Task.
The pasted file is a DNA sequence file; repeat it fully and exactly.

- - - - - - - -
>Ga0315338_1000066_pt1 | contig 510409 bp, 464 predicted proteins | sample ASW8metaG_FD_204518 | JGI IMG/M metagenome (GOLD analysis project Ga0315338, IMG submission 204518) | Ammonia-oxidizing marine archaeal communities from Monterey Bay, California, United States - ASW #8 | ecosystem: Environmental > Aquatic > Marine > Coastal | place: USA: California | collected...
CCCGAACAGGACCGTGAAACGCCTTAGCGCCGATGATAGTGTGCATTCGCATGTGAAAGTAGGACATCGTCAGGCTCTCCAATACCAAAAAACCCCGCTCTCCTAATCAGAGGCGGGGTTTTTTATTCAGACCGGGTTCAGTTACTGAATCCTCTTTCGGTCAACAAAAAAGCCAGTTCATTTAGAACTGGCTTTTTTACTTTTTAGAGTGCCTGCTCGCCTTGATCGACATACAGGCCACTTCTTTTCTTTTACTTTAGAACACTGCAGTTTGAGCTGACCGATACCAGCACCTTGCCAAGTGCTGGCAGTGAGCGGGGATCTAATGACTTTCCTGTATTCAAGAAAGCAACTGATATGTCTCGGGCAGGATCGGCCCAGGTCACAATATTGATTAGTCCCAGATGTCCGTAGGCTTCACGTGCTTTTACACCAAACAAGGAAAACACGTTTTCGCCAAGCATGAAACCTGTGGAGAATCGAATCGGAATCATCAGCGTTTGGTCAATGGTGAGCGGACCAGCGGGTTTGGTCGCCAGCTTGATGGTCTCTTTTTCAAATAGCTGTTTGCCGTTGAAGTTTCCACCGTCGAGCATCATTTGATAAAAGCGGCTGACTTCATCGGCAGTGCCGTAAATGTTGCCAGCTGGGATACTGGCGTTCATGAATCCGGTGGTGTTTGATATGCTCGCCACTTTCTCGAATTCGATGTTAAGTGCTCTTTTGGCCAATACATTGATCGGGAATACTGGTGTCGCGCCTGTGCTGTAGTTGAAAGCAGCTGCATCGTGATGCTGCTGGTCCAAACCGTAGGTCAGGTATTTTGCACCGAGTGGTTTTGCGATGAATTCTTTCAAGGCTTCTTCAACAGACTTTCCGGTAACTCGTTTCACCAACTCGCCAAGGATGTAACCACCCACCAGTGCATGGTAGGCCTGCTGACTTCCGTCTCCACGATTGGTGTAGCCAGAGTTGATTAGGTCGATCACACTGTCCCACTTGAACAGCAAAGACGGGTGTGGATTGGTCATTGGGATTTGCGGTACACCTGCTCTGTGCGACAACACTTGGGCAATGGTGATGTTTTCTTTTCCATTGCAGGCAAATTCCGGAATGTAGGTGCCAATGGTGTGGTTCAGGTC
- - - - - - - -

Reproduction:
>Ga0315338_1000066_pt1 | contig 510409 bp, 464 predicted proteins | sample ASW8metaG_FD_204518 | JGI IMG/M metagenome (GOLD analysis project Ga0315338, IMG submission 204518) | Ammonia-oxidizing marine archaeal communities from Monterey Bay, California, United States - ASW #8 | ecosystem: Environmental > Aquatic > Marine > Coastal | place: USA: California | collected...
CCCGAACAGGACCGTGAAACGCCTTAGCGCCGATGATAGTGTGCATTCGCATGTGAAAGTAGGACATCGTCAGGCTCTCCAATACCAAAAAACCCCGCTCTCCTAATCAGAGGCGGGGTTTTTTATTCAGACCGGGTTCAGTTACTGAATCCTCTTTCGGTCAACAAAAAAGCCAGTTCATTTAGAACTGGCTTTTTTACTTTTTAGAGTGCCTGCTCGCCTTGATCGACATACAGGCCACTTCTTTTCTTTTACTTTAGAACACTGCAGTTTGAGCTGACCGATACCAGCACCTTGCCAAGTGCTGGCAGTGAGCGGGGATCTAATGACTTTCCTGTATTCAAGAAAGCAACTGATATGTCTCGGGCAGGATCGGCCCAGGTCACAATATTGATTAGTCCCAGATGTCCGTAGGCTTCACGTGCTTTTACACCAAACAAGGAAAACACGTTTTCGCCAAGCATGAAACCTGTGGAGAATCGAATCGGAATCATCAGCGTTTGGTCAATGGTGAGCGGACCAGCGGGTTTGGTCGCCAGCTTGATGGTCTCTTTTTCAAATAGCTGTTTGCCGTTGAAGTTTCCACCGTCGAGCATCATTTGATAAAAGCGGCTGACTTCATCGGCAGTGCCGTAAATGTTGCCAGCTGGGATACTGGCGTTCATGAATCCGGTGGTGTTTGATATGCTCGCCACTTTCTCGAATTCGATGTTAAGTGCTCTTTTGGCCAATACATTGATCGGGAATACTGGTGTCGCGCCTGTGCTGTAGTTGAAAGCAGCTGCATCGTGATGCTGCTGGTCCAAACCGTAGGTCAGGTATTTTGCACCGAGTGGTTTTGCGATGAATTCTTTCAAGGCTTCTTCAACAGACTTTCCGGTAACTCGTTTCACCAACTCGCCAAGGATGTAACCACCCACCAGTGCATGGTAGGCCTGCTGACTTCCGTCTCCACGATTGGTGTAGCCAGAGTTGATTAGGTCGATCACACTGTCCCACTTGAACAGCAAAGACGGGTGTGGATTGGTCATTGGGATTTGCGGTACACCTGCTCTGTGCGACAACACTTGGGCAATGGTGATGTTTTCTTTTCCATTGCAGGCAAATTCCGGAATGTAGGTGCCAATGGTGTGGTTCAGGTC